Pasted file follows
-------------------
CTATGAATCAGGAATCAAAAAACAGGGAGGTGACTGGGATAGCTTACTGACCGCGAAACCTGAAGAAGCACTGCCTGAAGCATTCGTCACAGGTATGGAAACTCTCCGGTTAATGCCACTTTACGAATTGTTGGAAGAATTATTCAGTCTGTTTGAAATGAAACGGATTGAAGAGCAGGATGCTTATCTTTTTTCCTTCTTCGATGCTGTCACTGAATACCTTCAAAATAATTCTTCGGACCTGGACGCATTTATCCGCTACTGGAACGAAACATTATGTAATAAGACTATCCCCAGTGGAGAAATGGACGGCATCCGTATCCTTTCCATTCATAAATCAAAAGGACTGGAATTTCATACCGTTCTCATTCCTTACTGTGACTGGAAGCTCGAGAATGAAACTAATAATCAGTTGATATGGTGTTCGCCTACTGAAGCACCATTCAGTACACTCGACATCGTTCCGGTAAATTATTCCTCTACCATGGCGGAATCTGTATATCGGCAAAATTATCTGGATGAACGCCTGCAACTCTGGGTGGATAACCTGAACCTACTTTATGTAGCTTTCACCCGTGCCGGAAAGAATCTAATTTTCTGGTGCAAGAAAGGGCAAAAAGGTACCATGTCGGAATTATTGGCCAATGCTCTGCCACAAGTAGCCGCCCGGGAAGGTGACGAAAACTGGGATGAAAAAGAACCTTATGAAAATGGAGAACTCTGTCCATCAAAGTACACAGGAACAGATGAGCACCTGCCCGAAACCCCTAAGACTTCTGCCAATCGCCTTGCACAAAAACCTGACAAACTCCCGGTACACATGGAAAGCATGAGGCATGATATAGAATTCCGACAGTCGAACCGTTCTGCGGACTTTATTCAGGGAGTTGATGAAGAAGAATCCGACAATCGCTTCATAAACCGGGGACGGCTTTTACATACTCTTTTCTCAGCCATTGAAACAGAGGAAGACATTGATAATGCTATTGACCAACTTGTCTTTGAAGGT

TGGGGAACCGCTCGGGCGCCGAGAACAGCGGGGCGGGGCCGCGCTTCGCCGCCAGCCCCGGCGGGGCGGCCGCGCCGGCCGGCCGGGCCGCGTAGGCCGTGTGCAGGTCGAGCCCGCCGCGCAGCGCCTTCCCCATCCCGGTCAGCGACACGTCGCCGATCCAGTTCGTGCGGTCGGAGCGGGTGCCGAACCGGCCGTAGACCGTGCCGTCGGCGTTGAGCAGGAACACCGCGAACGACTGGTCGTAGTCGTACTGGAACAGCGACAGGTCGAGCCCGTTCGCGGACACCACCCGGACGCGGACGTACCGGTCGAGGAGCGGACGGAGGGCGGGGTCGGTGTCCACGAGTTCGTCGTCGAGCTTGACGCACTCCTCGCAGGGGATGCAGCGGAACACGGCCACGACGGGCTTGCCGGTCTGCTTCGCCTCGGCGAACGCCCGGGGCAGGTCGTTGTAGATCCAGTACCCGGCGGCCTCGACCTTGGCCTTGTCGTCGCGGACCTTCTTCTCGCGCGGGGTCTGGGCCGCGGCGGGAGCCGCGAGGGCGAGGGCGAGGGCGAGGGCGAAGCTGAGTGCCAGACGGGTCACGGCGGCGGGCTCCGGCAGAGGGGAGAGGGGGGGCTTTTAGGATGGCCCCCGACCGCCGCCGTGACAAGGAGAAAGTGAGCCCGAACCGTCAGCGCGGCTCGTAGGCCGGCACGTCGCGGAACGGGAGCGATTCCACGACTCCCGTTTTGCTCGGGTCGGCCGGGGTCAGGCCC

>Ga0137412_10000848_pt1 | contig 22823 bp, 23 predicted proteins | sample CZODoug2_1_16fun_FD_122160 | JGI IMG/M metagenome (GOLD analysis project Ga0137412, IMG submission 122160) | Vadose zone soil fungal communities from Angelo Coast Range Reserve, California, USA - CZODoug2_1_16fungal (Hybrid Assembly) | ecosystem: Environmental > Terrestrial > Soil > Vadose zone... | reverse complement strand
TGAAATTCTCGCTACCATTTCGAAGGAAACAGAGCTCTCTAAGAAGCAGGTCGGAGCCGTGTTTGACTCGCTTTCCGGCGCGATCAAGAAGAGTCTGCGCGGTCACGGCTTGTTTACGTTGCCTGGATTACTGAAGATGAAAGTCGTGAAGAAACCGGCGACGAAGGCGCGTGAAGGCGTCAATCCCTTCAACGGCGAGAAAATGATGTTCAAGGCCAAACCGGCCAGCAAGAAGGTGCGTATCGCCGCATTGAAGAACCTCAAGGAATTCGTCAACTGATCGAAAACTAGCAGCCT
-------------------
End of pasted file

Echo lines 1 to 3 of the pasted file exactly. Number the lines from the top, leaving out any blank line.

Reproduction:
CTATGAATCAGGAATCAAAAAACAGGGAGGTGACTGGGATAGCTTACTGACCGCGAAACCTGAAGAAGCACTGCCTGAAGCATTCGTCACAGGTATGGAAACTCTCCGGTTAATGCCACTTTACGAATTGTTGGAAGAATTATTCAGTCTGTTTGAAATGAAACGGATTGAAGAGCAGGATGCTTATCTTTTTTCCTTCTTCGATGCTGTCACTGAATACCTTCAAAATAATTCTTCGGACCTGGACGCATTTATCCGCTACTGGAACGAAACATTATGTAATAAGACTATCCCCAGTGGAGAAATGGACGGCATCCGTATCCTTTCCATTCATAAATCAAAAGGACTGGAATTTCATACCGTTCTCATTCCTTACTGTGACTGGAAGCTCGAGAATGAAACTAATAATCAGTTGATATGGTGTTCGCCTACTGAAGCACCATTCAGTACACTCGACATCGTTCCGGTAAATTATTCCTCTACCATGGCGGAATCTGTATATCGGCAAAATTATCTGGATGAACGCCTGCAACTCTGGGTGGATAACCTGAACCTACTTTATGTAGCTTTCACCCGTGCCGGAAAGAATCTAATTTTCTGGTGCAAGAAAGGGCAAAAAGGTACCATGTCGGAATTATTGGCCAATGCTCTGCCACAAGTAGCCGCCCGGGAAGGTGACGAAAACTGGGATGAAAAAGAACCTTATGAAAATGGAGAACTCTGTCCATCAAAGTACACAGGAACAGATGAGCACCTGCCCGAAACCCCTAAGACTTCTGCCAATCGCCTTGCACAAAAACCTGACAAACTCCCGGTACACATGGAAAGCATGAGGCATGATATAGAATTCCGACAGTCGAACCGTTCTGCGGACTTTATTCAGGGAGTTGATGAAGAAGAATCCGACAATCGCTTCATAAACCGGGGACGGCTTTTACATACTCTTTTCTCAGCCATTGAAACAGAGGAAGACATTGATAATGCTATTGACCAACTTGTCTTTGAAGGT

TGGGGAACCGCTCGGGCGCCGAGAACAGCGGGGCGGGGCCGCGCTTCGCCGCCAGCCCCGGCGGGGCGGCCGCGCCGGCCGGCCGGGCCGCGTAGGCCGTGTGCAGGTCGAGCCCGCCGCGCAGCGCCTTCCCCATCCCGGTCAGCGACACGTCGCCGATCCAGTTCGTGCGGTCGGAGCGGGTGCCGAACCGGCCGTAGACCGTGCCGTCGGCGTTGAGCAGGAACACCGCGAACGACTGGTCGTAGTCGTACTGGAACAGCGACAGGTCGAGCCCGTTCGCGGACACCACCCGGACGCGGACGTACCGGTCGAGGAGCGGACGGAGGGCGGGGTCGGTGTCCACGAGTTCGTCGTCGAGCTTGACGCACTCCTCGCAGGGGATGCAGCGGAACACGGCCACGACGGGCTTGCCGGTCTGCTTCGCCTCGGCGAACGCCCGGGGCAGGTCGTTGTAGATCCAGTACCCGGCGGCCTCGACCTTGGCCTTGTCGTCGCGGACCTTCTTCTCGCGCGGGGTCTGGGCCGCGGCGGGAGCCGCGAGGGCGAGGGCGAGGGCGAGGGCGAAGCTGAGTGCCAGACGGGTCACGGCGGCGGGCTCCGGCAGAGGGGAGAGGGGGGGCTTTTAGGATGGCCCCCGACCGCCGCCGTGACAAGGAGAAAGTGAGCCCGAACCGTCAGCGCGGCTCGTAGGCCGGCACGTCGCGGAACGGGAGCGATTCCACGACTCCCGTTTTGCTCGGGTCGGCCGGGGTCAGGCCC

>Ga0137412_10000848_pt1 | contig 22823 bp, 23 predicted proteins | sample CZODoug2_1_16fun_FD_122160 | JGI IMG/M metagenome (GOLD analysis project Ga0137412, IMG submission 122160) | Vadose zone soil fungal communities from Angelo Coast Range Reserve, California, USA - CZODoug2_1_16fungal (Hybrid Assembly) | ecosystem: Environmental > Terrestrial > Soil > Vadose zone... | reverse complement strand